On Friday, February 5, 2021, the Central Bank of Nigeria (CBN) announced that it is prohibiting banks and other financial institutions from using their platforms to facilitate trading in cryptocurrencies.
The ban on virtual money trading in Nigeria, Africa’s biggest market, elicited plenty of reactions from social media users.
The apex bank has issued a detailed follow-up statement on why it is going hard on cryptocurrency use.
Below, we provide a summary of what was a lengthy, rambling statement signed by Osita Nwanisobi, Acting Director of Corporate Communications at the Central Bank:
1..This ban isn’t a new one
The CBN says it doesn’t quite get the hullaballoo that has trailed its recent directive because similar ones were issued in 2017 and 2018.
“The CBN circular of February 5, 2021 did not place any new restrictions on cryptocurrencies…all banks in the country had earlier been forbidden through CBN’s circular dated January 12, 2017 and reiterated in another dated February 27, 2018,” the apex bank says.
2..Other countries have done it, so Nigeria isn’t doing anything new or extraordinary
The CBN says that its latest position on cryptocurrency is not an outlier “as many countries, central banks, international financial institutions and distinguished investors and economists have also warned against its use.”
The CBN lists some of these countries as China, Canada, Taiwan, Indonesia, Algeria, Egypt, Morocco, Saudi Arabia, Nepal, Cambodia, among others.
These countries “have all placed certain level of restrictions on financial institutions facilitating cryptocurrency transactions,” the statement reads.
3..Cryptocurrency is too volatile and speculative..in fact, it’s gambling by another name
The central bank quotes investor Warren Buffet as describing cryptocurrency as a “gambling device.”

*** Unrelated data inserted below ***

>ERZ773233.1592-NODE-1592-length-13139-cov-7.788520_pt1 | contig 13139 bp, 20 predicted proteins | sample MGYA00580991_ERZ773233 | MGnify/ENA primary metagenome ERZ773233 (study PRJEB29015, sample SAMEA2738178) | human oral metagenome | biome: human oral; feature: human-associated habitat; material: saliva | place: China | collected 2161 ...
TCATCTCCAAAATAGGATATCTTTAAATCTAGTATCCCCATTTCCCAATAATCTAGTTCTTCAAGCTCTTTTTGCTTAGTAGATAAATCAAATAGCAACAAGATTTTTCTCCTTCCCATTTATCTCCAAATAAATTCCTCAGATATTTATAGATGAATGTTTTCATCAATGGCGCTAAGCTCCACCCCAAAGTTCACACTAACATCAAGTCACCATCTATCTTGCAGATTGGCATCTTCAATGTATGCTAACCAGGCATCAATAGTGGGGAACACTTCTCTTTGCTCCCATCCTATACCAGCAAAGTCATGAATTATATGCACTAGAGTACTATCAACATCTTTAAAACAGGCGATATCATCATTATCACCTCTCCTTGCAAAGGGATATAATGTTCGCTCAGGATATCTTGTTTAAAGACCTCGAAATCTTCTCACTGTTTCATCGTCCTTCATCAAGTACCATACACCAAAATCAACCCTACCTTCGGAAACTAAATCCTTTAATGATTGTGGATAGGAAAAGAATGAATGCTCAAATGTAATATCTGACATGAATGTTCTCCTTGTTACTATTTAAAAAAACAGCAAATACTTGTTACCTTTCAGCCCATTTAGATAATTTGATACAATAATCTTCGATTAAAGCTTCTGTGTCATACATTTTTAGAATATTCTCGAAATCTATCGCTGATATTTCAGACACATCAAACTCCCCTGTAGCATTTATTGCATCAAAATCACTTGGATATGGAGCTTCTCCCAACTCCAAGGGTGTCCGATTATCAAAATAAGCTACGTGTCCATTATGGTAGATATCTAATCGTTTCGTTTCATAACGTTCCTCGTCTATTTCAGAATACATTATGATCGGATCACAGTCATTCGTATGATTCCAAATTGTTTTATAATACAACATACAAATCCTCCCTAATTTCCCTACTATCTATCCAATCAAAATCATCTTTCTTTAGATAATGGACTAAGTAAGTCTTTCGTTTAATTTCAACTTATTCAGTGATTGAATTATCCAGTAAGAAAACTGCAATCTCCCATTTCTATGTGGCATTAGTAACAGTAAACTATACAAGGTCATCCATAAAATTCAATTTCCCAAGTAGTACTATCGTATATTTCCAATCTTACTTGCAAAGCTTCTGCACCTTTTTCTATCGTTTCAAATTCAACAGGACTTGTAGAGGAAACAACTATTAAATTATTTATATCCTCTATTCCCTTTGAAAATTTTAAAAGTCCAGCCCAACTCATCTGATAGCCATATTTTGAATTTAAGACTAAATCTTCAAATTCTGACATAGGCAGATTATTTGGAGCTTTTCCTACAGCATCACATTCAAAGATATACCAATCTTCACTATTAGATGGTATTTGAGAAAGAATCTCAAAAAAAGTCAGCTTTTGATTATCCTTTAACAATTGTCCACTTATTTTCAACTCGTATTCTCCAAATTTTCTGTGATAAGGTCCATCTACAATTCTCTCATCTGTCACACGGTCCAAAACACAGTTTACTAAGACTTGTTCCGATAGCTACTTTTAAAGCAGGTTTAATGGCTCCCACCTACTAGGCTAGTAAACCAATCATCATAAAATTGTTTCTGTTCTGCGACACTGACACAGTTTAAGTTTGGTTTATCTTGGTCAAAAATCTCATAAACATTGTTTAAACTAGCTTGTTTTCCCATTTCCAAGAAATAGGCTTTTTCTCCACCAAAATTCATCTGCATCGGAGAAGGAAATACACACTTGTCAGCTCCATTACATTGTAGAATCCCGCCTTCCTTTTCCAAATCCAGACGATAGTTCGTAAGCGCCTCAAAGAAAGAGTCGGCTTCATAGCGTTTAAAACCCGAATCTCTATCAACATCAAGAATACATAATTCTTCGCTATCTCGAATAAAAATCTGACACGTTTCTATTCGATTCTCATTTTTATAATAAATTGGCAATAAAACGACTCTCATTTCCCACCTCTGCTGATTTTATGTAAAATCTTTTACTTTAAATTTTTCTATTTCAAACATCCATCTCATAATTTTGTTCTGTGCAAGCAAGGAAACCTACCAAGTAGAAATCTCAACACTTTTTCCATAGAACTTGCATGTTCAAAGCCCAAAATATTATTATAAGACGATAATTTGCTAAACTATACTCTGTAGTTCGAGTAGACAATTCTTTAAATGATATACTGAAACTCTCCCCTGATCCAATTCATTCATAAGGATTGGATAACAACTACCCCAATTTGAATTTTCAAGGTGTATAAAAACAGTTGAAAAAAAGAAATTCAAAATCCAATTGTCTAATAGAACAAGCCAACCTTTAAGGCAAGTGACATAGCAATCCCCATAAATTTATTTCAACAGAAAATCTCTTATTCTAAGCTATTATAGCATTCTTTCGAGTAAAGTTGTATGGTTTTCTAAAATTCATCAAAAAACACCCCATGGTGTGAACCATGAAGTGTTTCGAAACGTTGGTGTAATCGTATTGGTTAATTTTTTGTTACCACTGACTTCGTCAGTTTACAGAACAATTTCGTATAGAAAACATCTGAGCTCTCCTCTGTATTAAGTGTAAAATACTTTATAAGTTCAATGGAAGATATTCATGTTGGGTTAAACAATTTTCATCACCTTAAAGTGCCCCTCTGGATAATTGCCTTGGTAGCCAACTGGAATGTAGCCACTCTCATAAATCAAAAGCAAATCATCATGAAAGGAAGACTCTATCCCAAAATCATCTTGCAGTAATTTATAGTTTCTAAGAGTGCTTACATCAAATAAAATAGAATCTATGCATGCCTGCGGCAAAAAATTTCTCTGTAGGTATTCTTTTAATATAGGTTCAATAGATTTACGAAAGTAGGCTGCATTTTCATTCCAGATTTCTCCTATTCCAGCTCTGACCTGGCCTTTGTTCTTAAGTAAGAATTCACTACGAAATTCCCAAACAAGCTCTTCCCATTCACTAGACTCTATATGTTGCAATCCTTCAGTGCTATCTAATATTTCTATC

The CBN also highlighted extreme price volatility of cryptos. “Bitcoin, the best known cryptocurrency, hit a record high of $42,000 per unit on January 8, 2021 and sank as low as $28,800 about two weeks later. This is far greater volatility than is found with normal currencies,” the regulator explains.
4..Cryptocurrency is used for illegal activities like drug peddling
The CBN says that crypto use is so opaque that it has become well-suited for “conducting many illegal activities including money laundering, terrorism financing, purchase of small arms and light weapons, and tax evasion..in fact, the role of cryptocurrencies in the purchase of hard and illegal drugs is well known.”
5..CBN says this is not a war against Fintech or tech startups in Nigeria
The statement from CBN adds that “our actions are not in any way, shape or form inimical to the development of Fintech or a technology-driven payment system.”
The regulator bank says on the contrary, it has backed reforms that have birthed payment startups, online banking, mobile money operators, electronic payments etc.
CBN also says crypto use goes against the CBN Act (2007) of the Federal Republic of Nigeria.
“The use of cryptocurrencies in Nigeria are a direct contravention of existing laws,” the apex bank adds.